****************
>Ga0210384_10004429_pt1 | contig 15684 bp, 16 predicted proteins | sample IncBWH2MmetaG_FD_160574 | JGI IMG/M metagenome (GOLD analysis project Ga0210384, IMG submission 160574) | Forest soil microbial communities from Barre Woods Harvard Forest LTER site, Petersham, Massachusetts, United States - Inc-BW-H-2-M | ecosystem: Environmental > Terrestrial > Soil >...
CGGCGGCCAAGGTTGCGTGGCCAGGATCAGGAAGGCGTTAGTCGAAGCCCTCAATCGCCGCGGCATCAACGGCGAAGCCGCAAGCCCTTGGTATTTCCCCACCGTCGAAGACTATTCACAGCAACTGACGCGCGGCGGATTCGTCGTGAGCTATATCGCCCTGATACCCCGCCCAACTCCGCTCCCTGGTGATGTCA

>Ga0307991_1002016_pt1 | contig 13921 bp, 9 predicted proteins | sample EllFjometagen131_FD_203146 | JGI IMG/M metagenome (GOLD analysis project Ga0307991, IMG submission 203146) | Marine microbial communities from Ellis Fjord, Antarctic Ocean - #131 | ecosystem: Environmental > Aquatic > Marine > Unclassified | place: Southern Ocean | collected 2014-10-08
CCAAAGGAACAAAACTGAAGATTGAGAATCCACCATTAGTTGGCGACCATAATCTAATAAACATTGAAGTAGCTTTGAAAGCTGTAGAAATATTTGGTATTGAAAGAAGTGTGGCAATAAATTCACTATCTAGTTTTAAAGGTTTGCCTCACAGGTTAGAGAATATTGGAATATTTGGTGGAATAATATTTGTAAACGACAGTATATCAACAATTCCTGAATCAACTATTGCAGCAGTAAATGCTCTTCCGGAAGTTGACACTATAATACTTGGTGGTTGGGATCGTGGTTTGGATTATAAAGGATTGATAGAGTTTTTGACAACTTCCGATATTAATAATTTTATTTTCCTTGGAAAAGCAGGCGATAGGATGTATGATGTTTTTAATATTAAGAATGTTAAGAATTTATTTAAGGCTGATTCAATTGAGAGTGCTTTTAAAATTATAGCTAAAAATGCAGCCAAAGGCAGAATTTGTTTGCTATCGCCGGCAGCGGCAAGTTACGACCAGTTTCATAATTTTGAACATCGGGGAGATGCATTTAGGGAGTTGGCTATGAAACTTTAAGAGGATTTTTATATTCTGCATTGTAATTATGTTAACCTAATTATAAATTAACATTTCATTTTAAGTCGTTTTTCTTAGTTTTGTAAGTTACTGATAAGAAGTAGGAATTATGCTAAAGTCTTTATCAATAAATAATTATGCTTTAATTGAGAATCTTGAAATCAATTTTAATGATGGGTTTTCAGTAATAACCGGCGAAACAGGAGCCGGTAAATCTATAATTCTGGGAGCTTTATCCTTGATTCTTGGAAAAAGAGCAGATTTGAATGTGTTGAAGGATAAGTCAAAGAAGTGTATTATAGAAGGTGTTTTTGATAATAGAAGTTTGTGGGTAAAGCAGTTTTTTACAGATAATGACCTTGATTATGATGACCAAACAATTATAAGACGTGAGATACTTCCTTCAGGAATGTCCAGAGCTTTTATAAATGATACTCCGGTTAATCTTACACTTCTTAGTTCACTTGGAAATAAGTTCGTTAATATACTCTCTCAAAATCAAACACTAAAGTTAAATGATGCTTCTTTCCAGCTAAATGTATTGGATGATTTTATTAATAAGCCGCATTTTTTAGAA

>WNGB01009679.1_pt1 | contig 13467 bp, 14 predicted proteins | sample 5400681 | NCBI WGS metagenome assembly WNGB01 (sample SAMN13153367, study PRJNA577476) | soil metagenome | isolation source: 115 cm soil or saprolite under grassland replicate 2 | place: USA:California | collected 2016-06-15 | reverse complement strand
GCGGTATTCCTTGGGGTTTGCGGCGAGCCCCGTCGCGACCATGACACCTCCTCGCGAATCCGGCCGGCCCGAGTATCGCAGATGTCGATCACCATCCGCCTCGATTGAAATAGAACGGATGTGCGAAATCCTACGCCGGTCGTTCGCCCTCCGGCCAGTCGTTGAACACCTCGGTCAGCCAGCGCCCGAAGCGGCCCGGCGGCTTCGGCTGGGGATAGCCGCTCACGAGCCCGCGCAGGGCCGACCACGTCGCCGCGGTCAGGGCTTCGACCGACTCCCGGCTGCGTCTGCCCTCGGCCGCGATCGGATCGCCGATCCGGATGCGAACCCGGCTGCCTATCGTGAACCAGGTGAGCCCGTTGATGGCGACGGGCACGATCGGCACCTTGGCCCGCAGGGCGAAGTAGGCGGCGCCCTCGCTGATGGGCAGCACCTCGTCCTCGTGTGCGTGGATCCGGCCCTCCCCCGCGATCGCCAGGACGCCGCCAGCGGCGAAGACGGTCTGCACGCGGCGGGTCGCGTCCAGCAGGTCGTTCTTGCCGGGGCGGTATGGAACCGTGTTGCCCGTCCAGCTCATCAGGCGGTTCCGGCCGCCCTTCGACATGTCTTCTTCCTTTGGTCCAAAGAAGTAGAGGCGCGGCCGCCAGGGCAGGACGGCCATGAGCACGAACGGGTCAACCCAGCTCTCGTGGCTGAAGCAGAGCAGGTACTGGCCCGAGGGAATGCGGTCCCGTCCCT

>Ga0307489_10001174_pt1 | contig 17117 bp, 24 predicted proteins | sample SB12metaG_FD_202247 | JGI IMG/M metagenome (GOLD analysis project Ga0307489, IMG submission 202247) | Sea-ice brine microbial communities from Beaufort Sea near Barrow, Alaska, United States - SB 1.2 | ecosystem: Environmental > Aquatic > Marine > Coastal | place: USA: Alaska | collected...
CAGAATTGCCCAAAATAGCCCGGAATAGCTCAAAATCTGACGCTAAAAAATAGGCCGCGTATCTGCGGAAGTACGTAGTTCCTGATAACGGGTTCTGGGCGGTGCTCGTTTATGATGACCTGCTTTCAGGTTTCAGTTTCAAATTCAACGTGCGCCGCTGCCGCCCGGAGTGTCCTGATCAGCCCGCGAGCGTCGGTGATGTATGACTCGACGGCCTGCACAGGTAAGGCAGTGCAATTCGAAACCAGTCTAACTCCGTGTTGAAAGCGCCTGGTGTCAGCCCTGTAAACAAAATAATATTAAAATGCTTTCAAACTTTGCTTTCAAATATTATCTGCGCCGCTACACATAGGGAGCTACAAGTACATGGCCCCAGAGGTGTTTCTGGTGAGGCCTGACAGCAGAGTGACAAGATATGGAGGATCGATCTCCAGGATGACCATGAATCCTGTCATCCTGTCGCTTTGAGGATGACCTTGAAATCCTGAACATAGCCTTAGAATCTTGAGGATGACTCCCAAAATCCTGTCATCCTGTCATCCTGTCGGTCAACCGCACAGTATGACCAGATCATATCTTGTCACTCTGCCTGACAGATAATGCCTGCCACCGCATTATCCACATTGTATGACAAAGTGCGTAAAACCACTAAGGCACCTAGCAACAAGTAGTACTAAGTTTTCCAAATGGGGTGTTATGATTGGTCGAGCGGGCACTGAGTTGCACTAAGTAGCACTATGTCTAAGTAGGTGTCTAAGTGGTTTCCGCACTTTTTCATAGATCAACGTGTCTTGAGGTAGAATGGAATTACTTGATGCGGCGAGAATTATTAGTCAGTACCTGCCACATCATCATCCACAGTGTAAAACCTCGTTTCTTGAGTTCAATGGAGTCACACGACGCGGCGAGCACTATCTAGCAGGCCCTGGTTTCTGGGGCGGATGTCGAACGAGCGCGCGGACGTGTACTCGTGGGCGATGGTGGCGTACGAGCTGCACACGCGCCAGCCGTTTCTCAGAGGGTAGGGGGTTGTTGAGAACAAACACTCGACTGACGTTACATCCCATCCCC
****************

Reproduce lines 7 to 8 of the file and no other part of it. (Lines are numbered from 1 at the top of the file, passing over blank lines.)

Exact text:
>Ga0307489_10001174_pt1 | contig 17117 bp, 24 predicted proteins | sample SB12metaG_FD_202247 | JGI IMG/M metagenome (GOLD analysis project Ga0307489, IMG submission 202247) | Sea-ice brine microbial communities from Beaufort Sea near Barrow, Alaska, United States - SB 1.2 | ecosystem: Environmental > Aquatic > Marine > Coastal | place: USA: Alaska | collected...
CAGAATTGCCCAAAATAGCCCGGAATAGCTCAAAATCTGACGCTAAAAAATAGGCCGCGTATCTGCGGAAGTACGTAGTTCCTGATAACGGGTTCTGGGCGGTGCTCGTTTATGATGACCTGCTTTCAGGTTTCAGTTTCAAATTCAACGTGCGCCGCTGCCGCCCGGAGTGTCCTGATCAGCCCGCGAGCGTCGGTGATGTATGACTCGACGGCCTGCACAGGTAAGGCAGTGCAATTCGAAACCAGTCTAACTCCGTGTTGAAAGCGCCTGGTGTCAGCCCTGTAAACAAAATAATATTAAAATGCTTTCAAACTTTGCTTTCAAATATTATCTGCGCCGCTACACATAGGGAGCTACAAGTACATGGCCCCAGAGGTGTTTCTGGTGAGGCCTGACAGCAGAGTGACAAGATATGGAGGATCGATCTCCAGGATGACCATGAATCCTGTCATCCTGTCGCTTTGAGGATGACCTTGAAATCCTGAACATAGCCTTAGAATCTTGAGGATGACTCCCAAAATCCTGTCATCCTGTCATCCTGTCGGTCAACCGCACAGTATGACCAGATCATATCTTGTCACTCTGCCTGACAGATAATGCCTGCCACCGCATTATCCACATTGTATGACAAAGTGCGTAAAACCACTAAGGCACCTAGCAACAAGTAGTACTAAGTTTTCCAAATGGGGTGTTATGATTGGTCGAGCGGGCACTGAGTTGCACTAAGTAGCACTATGTCTAAGTAGGTGTCTAAGTGGTTTCCGCACTTTTTCATAGATCAACGTGTCTTGAGGTAGAATGGAATTACTTGATGCGGCGAGAATTATTAGTCAGTACCTGCCACATCATCATCCACAGTGTAAAACCTCGTTTCTTGAGTTCAATGGAGTCACACGACGCGGCGAGCACTATCTAGCAGGCCCTGGTTTCTGGGGCGGATGTCGAACGAGCGCGCGGACGTGTACTCGTGGGCGATGGTGGCGTACGAGCTGCACACGCGCCAGCCGTTTCTCAGAGGGTAGGGGGTTGTTGAGAACAAACACTCGACTGACGTTACATCCCATCCCC